18 February 2021
International debt sales by sovereigns and corporates in the Gulf region topped a record USD 100billion issuance in 2020 as governments raised capital to cover their widening deficits and corporates latched upon the opportunity to strengthen their balance sheets amid low interest rates. Central banks opened up the liquidity taps to support the economy and investor frenzy for positive yielding instruments drove international debt issuance from the gulf region to record highs.
Exhibit: GCC borrowings topped USD 100billion in 2020 – A record high
Source: Bloomberg; Note: Includes both Sovereign and Corporate issuances.
Exhibit: Deficits to persist for GCC countries in 2021 Source: IMF, October 2020To balance the wide deficits and ensure continued spending amid fall in revenues, the governments could either dip into their accumulated fiscal reserves or issue additional debt. As the interest rates are at record lows and with many GCC countries having low debt compared to their emerging market peers, GCC sovereigns along with the regional corporates have tapped international debt markets for capital. As a result, the cumulative borrowings topped USD 100billion in 2020 – a record high for the GCC region.
Issuance to continue in 2021 as low oil prices squeezes government budget
In the first 26days of 2021, governments and companies worldwide raised USD 112.6billion of international bonds. The value raised is shy of all-time monthly record of USD 112.8billion set in January 2003 (Bond Radar data, Retrieved from FT). Two key factors have been in play for the ongoing bond rush. First, the coronavirus pandemic has dented the public finances and increased the borrowing needs for governments worldwide. Second, the rise in U.S. 10-year benchmark treasury yields above 1% has prompted issuers to lock-in rates at record bottom levels that may not last for long. For 2021, GCC governments have revised their budgets and expenditures in various degrees. Saudi Arabia has stated that it would spend an estimated SAR 990billion (USD 264bn) in 2021, 7% less than that of 2020. Similarly, Kuwait in its recent budget for FY 2022 (April 01, 2021- March 31, 2022) expects its deficit to be at KD 14billion (USD 46bn), which is 52% higher than the forecast made in the original budget for the fiscal year 2021. Oil production is expected to be lower at 2.4million barrels per day (mbpd) for Kuwait in FY 2022 as against 2.5mbpd in FY 2021 due to compliance with OPEC+ agreements. In January 2021, Saudi Arabian government raised USD 5.5billion in dual-tranche bond sale with tenors of 12 and 40 years. Overall, it aims to increase its debt by SAR 83billion (USD 22billion) in 2021. Dubai tapped the international debt market after six years in September 2020. We could expect further issuance from the Emirate to shore up its finances. In the case of Kuwait, parliamentary authorisation to issue or refinance debt expired in 2017. With reserves in General Reserve Fund (GRF) fast depleting, Kuwait is expected to secure approval for borrowing. Consequently, Kuwait could hit the international debt markets in 2021. For Bahrain and Oman, debt is crucial for their survival amid dwindling reserves and they would continue with issuance in 2021. Bahrain raised USD 2billion in the third week of January 2021 amid uncertainty over help from its neighbours who have their own financial woes to deal with. Corporates in the GCC region are not far behind. Financials and Government Related Entities (GREs) continue to be active and are shoring up capital to strengthen their balance sheets. National Commercial Bank (NCB) that is set to merge with Samba Financial Group sold USD 1.25billion tier-I sukuk at the lowest-yield, aided by strong investor demand, in the Gulf region. Aramco that raised USD 8billion in November 2020 in part to honour the dividend payments (USD 75billion per annum) could continue to do so in 2021, as well. Abu Dhabi National Oil Company (ADNOC) recently received a credit rating and could come up with debt issue this year.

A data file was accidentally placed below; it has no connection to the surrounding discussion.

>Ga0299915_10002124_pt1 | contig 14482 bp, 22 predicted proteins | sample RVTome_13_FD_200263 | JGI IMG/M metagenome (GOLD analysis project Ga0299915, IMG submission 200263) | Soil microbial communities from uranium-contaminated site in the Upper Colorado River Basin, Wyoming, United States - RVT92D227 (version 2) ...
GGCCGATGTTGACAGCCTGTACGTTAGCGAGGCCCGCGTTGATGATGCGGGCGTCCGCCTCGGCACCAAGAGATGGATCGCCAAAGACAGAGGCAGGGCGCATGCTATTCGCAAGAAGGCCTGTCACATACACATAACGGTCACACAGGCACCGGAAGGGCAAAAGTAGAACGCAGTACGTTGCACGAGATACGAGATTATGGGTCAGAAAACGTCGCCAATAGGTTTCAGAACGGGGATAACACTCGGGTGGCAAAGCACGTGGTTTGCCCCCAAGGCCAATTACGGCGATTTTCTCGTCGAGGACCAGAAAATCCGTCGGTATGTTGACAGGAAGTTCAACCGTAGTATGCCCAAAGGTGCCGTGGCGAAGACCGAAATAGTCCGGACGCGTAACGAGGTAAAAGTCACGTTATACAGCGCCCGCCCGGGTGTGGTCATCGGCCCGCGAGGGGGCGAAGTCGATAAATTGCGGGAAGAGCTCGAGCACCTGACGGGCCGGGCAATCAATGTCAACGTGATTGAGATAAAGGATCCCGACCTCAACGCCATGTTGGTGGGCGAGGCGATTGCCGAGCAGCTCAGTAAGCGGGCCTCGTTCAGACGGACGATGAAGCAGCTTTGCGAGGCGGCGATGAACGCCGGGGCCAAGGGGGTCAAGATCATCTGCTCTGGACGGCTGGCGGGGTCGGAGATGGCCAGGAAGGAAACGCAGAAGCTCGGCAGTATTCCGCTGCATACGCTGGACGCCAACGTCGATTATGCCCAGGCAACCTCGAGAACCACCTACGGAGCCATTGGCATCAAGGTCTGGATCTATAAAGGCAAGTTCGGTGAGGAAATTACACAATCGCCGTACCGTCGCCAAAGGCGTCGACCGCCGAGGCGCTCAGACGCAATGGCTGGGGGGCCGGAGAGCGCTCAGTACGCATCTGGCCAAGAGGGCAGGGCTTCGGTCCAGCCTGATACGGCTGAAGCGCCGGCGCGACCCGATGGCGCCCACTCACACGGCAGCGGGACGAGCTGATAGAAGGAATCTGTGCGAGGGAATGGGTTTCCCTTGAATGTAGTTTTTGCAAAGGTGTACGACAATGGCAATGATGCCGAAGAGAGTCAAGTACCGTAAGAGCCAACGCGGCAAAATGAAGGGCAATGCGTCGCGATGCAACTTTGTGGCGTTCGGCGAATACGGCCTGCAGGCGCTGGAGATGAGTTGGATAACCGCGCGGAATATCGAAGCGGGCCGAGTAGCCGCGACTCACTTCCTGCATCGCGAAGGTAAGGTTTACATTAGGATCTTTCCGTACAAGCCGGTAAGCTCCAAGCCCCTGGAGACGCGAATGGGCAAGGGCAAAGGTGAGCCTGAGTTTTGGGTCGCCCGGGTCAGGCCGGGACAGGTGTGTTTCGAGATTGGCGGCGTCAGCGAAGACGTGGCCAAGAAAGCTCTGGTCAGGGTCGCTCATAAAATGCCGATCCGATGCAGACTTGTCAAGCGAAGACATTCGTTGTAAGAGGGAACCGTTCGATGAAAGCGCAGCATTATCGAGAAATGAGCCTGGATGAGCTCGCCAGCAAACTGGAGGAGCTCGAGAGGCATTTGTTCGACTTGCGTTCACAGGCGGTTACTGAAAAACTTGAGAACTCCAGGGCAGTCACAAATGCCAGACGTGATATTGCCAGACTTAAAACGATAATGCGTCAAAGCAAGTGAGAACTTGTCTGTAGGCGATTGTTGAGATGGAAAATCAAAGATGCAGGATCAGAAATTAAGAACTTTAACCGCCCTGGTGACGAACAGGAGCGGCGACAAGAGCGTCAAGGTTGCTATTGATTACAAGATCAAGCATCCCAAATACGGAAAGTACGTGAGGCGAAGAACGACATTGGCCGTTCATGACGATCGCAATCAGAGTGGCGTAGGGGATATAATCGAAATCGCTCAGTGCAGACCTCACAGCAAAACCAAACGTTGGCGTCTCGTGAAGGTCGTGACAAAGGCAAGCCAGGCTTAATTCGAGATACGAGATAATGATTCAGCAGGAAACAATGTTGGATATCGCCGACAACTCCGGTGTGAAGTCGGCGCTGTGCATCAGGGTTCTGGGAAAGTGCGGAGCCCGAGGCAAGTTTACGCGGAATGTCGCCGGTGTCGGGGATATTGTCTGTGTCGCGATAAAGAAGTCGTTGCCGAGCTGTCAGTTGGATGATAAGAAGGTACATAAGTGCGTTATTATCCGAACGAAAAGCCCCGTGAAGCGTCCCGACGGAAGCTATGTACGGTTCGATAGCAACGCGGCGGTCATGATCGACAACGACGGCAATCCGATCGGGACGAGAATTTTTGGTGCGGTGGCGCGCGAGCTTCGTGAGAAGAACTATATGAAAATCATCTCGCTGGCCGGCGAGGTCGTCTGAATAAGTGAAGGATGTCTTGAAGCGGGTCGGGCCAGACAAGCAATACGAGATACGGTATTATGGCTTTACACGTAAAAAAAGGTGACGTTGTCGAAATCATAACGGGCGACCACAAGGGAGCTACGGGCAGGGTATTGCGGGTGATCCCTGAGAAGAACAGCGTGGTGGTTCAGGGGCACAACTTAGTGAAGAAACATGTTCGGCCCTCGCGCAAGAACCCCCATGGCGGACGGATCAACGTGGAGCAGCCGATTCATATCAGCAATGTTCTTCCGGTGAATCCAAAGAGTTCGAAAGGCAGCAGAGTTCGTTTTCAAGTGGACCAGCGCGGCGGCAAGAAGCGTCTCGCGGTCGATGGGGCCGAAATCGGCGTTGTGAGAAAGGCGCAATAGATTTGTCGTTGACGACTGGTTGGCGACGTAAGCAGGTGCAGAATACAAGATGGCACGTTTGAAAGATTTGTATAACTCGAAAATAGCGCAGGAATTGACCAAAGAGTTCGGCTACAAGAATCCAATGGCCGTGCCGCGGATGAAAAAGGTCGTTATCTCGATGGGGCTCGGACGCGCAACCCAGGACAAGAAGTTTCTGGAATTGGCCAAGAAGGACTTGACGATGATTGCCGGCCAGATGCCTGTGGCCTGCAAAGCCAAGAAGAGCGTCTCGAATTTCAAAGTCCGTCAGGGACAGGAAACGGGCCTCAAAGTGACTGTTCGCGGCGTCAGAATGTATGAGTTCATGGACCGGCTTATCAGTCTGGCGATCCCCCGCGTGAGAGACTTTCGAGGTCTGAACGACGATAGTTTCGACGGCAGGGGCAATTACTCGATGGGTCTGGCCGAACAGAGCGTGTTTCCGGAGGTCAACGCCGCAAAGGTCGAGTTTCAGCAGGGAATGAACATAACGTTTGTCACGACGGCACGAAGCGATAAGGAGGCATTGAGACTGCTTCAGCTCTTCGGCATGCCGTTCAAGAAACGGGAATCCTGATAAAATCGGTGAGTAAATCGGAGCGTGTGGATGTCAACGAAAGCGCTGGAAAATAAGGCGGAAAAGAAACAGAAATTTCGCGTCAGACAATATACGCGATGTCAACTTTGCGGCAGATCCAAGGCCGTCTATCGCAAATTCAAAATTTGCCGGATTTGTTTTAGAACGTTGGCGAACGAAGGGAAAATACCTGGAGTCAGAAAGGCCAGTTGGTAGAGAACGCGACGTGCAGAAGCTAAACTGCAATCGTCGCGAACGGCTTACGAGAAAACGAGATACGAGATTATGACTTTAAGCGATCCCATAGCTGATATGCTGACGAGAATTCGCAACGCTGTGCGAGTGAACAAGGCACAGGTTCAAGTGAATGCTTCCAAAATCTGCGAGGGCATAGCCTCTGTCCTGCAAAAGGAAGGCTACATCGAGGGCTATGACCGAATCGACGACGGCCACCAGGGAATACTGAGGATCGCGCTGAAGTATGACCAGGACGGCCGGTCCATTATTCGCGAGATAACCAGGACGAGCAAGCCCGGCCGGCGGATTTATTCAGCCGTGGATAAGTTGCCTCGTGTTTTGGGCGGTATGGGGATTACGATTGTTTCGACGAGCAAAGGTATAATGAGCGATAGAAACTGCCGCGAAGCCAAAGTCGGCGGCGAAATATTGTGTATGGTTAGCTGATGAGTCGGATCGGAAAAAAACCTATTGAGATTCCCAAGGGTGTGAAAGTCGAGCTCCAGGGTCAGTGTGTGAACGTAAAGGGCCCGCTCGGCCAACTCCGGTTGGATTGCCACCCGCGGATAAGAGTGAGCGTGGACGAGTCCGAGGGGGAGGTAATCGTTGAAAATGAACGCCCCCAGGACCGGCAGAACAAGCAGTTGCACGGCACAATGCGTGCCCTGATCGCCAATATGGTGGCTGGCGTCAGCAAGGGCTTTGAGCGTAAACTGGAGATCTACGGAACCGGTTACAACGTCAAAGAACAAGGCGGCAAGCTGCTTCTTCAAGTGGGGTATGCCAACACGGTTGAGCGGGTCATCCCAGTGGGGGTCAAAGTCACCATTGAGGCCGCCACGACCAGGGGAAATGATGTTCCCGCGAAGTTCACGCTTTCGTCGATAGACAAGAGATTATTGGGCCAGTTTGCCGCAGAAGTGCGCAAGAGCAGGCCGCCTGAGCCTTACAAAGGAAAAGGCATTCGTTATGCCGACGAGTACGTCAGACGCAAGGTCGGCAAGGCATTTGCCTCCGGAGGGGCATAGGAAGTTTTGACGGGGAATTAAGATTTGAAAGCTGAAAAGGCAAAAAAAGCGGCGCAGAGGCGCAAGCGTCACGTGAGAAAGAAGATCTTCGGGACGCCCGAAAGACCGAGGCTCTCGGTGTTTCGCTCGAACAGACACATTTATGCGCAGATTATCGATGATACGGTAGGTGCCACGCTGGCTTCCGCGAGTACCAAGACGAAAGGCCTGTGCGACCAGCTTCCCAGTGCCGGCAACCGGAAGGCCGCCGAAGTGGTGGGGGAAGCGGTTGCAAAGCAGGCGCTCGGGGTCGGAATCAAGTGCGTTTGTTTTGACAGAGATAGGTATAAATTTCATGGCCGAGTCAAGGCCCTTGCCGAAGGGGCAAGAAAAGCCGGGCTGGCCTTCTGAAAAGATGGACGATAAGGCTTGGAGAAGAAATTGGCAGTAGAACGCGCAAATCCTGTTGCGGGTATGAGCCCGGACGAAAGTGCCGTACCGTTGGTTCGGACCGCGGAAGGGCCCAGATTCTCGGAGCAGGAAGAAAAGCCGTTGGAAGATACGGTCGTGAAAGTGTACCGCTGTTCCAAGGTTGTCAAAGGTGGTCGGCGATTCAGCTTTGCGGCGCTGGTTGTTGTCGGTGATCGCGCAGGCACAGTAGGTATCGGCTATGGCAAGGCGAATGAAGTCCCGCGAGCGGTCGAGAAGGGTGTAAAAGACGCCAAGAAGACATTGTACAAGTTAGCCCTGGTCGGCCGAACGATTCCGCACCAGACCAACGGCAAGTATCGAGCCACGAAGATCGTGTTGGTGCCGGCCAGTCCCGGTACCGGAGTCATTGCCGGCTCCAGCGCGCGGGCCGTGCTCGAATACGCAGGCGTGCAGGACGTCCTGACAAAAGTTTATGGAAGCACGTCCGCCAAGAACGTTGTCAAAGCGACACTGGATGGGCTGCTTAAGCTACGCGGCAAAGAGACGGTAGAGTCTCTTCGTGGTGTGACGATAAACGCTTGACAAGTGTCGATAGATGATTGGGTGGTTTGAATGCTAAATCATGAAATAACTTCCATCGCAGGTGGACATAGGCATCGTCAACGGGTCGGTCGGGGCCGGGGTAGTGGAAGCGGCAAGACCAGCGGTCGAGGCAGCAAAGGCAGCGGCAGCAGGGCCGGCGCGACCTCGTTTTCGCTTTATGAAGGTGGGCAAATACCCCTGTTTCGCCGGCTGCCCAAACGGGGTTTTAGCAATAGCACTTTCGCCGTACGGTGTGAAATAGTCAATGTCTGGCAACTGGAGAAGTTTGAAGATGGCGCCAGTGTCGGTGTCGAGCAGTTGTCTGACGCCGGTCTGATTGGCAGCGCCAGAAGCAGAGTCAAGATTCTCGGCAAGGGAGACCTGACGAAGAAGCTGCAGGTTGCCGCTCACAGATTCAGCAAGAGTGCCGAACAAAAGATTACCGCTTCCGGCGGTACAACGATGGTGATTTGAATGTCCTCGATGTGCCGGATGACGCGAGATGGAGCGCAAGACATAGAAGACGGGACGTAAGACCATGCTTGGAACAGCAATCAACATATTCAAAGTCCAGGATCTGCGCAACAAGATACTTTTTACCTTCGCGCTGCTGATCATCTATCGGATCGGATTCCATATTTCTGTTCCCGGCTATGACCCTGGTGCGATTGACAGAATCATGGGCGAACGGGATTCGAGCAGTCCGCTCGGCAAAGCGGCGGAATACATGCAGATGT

Major corporate issuances in 2020
Source: The Gulf Bond and Sukuk Association
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